When Jimmy Carter ginned up race hatred to get elected governor
Pot meet kettle. Or, in this case, blackhearted, race baiting, thug-loving, moralizing hypocrite, meet the truth:
Here's an account of some of Carter's actions in his 1970 race for Georgia governor as David Freddoso of Commentary Magazine writing in the Washington Examiner reminds us:
Readers should refer to Stephen Hayward's The Real Jimmy Carter if they want a taste of the out-and-out racism that Carter employed in order to defeat moderate former Gov. Carl Sanders for the Democratic nomination that year. As Hayward's book points out:There's more at the link.
- Carter's top campaign staffers were spotted distributing grainy photographs of Sanders arm-in-arm celebrating with two black men. Sanders was a part-owner of the Atlanta Hawks, and in the photograph he was celebrating a victory with two players who were pouring champagne over his head. Carter's leaflet was intended to depress Sanders's white vote.
- "The Carter campaign also produced a leaflet noting that Sanders had paid tribute to Martin Luther King, Jr."
- Carter criticized Sanders, a former governor, for preventing Alabama Gov. and notorious segregationist George Wallace from speaking on Georgia state property. "I don't think it was right for Governor Sanders to try to please a group of ultra-liberals, particularly those in Washington, when it means stifling communication with another state," said Carter.
- "'I have no trouble pitching for Wallace votes and black votes at the same time,' Carter told a reporter. Carter also said to another reporter, 'I can win this election without a single black vote.'"
- Upon receiving the endorsement of former Democratic Gov. Lester Maddox, Carter responded by praising the life-long segregationist: "He has brought a standard of forthright expression and personal honesty to the governor's office, and I hope to live up to his standard." Maddox had not only refused to serve blacks in the restaurant he once owned, but he had also greeted civil rights protestors with a gun, and made sticks available to his white customers with which to intimidate them.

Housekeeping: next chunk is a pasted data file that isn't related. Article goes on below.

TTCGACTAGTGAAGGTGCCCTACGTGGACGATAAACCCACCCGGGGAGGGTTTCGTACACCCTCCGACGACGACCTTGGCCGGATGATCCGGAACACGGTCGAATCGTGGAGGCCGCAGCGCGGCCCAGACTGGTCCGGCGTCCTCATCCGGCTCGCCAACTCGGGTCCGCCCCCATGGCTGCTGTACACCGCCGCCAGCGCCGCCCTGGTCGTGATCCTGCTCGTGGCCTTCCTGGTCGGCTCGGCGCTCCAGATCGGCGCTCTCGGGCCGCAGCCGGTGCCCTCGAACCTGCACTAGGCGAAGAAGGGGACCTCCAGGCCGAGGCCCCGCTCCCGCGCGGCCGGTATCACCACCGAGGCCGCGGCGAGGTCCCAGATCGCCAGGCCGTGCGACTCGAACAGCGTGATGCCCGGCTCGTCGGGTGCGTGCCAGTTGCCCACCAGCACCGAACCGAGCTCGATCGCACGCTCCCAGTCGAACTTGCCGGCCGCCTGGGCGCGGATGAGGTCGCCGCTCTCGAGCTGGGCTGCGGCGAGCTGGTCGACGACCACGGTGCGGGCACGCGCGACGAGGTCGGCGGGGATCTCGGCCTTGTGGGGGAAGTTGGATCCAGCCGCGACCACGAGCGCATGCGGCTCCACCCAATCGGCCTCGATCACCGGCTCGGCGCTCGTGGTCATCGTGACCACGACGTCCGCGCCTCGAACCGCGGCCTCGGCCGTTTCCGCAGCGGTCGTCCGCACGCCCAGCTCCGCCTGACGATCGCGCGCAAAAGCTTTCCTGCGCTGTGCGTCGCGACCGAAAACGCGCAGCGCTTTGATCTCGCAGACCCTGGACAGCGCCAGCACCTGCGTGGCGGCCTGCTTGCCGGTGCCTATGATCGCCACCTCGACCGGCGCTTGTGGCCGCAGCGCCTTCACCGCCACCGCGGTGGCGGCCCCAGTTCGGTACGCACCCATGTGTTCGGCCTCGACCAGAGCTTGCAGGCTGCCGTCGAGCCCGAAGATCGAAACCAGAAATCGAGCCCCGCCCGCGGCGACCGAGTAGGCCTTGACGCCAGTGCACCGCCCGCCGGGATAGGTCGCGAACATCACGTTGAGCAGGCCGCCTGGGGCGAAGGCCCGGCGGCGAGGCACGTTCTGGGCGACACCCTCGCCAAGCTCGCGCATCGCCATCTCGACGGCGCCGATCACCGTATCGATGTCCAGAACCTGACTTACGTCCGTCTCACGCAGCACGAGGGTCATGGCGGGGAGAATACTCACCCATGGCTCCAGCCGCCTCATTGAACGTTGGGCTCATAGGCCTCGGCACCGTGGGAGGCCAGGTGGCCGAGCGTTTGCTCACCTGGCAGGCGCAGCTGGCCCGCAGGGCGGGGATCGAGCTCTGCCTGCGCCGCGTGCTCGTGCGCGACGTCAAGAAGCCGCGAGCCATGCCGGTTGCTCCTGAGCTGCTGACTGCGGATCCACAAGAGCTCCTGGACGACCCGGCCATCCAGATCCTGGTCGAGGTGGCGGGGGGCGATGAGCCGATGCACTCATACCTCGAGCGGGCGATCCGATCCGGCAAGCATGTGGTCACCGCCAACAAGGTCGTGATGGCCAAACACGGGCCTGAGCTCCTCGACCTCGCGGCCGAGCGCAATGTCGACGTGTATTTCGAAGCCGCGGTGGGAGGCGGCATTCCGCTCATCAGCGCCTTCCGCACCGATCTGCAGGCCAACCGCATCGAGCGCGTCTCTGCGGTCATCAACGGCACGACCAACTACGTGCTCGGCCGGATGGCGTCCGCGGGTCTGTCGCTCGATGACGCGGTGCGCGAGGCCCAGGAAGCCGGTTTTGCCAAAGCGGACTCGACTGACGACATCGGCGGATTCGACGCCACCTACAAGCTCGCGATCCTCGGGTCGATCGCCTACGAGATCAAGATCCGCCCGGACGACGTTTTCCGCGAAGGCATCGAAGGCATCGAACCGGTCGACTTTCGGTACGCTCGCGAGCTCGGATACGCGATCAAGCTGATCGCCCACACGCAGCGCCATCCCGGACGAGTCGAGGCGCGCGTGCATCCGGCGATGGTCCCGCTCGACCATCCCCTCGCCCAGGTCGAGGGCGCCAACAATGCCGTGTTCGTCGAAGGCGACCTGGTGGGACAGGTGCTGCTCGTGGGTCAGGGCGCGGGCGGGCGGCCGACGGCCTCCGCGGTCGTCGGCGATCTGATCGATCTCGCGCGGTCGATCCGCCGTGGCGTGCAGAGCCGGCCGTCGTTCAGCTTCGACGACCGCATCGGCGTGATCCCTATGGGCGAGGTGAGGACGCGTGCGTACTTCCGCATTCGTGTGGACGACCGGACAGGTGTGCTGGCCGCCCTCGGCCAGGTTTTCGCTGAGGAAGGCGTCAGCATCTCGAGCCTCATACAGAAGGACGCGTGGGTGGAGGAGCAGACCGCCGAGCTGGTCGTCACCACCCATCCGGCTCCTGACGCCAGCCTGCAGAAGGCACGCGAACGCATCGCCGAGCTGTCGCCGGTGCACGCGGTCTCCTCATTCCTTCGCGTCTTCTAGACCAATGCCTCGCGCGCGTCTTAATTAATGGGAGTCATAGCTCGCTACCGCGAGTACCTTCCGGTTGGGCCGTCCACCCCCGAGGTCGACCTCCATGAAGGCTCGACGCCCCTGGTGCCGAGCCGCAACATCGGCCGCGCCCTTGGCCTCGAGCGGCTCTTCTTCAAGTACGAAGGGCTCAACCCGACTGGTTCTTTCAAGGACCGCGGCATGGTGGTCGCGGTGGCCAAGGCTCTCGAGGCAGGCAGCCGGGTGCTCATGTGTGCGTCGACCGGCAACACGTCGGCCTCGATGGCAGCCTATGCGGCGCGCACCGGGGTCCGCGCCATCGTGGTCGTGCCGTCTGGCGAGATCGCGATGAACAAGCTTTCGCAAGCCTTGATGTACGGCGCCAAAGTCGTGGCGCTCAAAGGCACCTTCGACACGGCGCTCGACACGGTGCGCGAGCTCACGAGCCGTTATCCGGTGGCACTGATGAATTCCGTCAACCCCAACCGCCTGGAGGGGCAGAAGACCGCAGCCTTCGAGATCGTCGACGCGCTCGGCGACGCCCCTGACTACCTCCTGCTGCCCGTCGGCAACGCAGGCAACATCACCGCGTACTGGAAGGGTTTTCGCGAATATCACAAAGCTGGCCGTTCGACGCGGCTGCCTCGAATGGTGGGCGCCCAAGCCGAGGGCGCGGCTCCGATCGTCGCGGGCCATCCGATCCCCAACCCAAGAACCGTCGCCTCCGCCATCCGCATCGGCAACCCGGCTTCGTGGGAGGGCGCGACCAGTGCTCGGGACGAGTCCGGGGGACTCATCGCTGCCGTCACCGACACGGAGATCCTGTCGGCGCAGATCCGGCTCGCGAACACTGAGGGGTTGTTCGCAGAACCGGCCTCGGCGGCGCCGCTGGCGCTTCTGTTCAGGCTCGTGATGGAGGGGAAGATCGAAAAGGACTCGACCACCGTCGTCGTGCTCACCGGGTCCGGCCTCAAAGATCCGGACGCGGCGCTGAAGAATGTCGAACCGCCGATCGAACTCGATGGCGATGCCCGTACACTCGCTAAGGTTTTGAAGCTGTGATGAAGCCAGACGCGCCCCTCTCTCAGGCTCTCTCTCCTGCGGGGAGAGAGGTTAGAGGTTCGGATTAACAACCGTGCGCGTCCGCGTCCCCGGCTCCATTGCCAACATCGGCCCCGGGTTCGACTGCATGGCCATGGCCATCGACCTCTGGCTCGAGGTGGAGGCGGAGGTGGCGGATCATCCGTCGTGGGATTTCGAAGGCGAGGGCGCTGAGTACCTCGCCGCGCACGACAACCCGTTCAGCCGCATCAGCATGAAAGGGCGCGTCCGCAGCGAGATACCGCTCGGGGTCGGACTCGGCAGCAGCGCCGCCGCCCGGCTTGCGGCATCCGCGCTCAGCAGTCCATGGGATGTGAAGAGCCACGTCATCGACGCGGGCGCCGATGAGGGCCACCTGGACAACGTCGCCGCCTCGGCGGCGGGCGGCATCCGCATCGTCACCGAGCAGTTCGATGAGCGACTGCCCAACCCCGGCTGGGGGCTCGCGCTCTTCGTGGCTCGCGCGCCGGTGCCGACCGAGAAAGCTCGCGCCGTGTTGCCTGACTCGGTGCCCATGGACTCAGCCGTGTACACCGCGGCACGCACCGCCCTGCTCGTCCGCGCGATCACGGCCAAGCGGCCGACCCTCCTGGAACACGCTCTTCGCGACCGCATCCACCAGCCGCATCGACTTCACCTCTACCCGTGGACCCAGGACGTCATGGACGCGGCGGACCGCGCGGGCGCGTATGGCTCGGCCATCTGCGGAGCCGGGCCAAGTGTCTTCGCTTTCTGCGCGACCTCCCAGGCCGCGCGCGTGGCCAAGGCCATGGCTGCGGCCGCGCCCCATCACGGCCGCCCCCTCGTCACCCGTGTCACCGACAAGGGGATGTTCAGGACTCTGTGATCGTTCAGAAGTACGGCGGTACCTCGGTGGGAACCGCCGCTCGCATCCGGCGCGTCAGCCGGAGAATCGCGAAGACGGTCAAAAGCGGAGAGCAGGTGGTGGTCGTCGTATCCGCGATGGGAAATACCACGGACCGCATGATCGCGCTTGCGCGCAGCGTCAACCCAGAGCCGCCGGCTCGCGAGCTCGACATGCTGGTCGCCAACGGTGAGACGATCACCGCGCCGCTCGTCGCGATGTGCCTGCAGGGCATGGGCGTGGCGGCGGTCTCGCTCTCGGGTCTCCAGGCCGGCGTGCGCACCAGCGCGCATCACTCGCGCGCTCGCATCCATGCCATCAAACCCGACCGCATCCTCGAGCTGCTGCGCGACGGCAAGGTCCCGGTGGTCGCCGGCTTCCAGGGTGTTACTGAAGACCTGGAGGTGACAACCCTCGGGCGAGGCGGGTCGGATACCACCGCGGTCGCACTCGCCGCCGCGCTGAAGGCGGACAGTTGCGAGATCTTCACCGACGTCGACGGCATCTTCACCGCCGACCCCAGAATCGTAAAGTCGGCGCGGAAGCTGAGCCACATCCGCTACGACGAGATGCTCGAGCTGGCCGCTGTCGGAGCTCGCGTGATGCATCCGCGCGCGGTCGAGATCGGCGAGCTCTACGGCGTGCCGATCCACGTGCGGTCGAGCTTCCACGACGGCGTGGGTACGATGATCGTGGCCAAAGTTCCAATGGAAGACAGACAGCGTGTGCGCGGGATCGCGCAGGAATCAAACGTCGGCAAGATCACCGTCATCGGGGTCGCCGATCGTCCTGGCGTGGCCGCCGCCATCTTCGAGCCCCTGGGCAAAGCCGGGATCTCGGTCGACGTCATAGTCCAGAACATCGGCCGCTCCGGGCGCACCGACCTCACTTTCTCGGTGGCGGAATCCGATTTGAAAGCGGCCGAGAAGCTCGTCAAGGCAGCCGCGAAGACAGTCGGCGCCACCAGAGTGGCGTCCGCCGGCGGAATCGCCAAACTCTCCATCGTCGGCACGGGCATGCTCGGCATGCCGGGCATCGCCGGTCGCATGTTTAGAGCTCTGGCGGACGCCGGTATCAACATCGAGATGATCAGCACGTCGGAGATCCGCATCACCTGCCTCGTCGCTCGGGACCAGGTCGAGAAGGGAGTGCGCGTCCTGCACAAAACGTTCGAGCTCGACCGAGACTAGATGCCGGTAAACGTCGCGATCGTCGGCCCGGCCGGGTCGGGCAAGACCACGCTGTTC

Carter only became a great race healer when he decided to run for the presidency. He carefully cultivated a few black leaders in Georgia and earned a reputation as a racially tolerant governor who appointed a few black judges and other state officials - a not uncontroversial thing to do in a state where Jim Crow had been destroyed less than a decade before. But Carter had his eyes on a bigger prize and knew he had to energize the black vote in the south if he were to not only win the Democratic nomination, but the general election against Gerald Ford as well.
This, he did as well as capitalizing on disgust with Watergate, barely eking out a narrow victory against the honorable but weak Ford. It didn't take long for the American people to see through this charlatan's moralizing and incompetence.
So he gets massacred in 1980, builds a few houses for poor people, enables thugs in a dozen dictatorships, moralizes some more, and convinces himself he has some kind of superior moral authority to judge what is in the hearts and minds of others with regard to race?
Can you say "megalomania?"
Why liberals insist they can peer into the souls of men and decipher their innermost thoughts, decreeing that this person is a "racist" and this one isn't, would, in a normal society, be met with mirth and disbelief. Instead, they win Nobel Prizes and are seen as paragons of virtue.
Such is the life and legacy of a man who didn't mind using racial agitation to win elections, and now uses it to smear the opponents of his party's president.
Hat Tip: Ed Lasky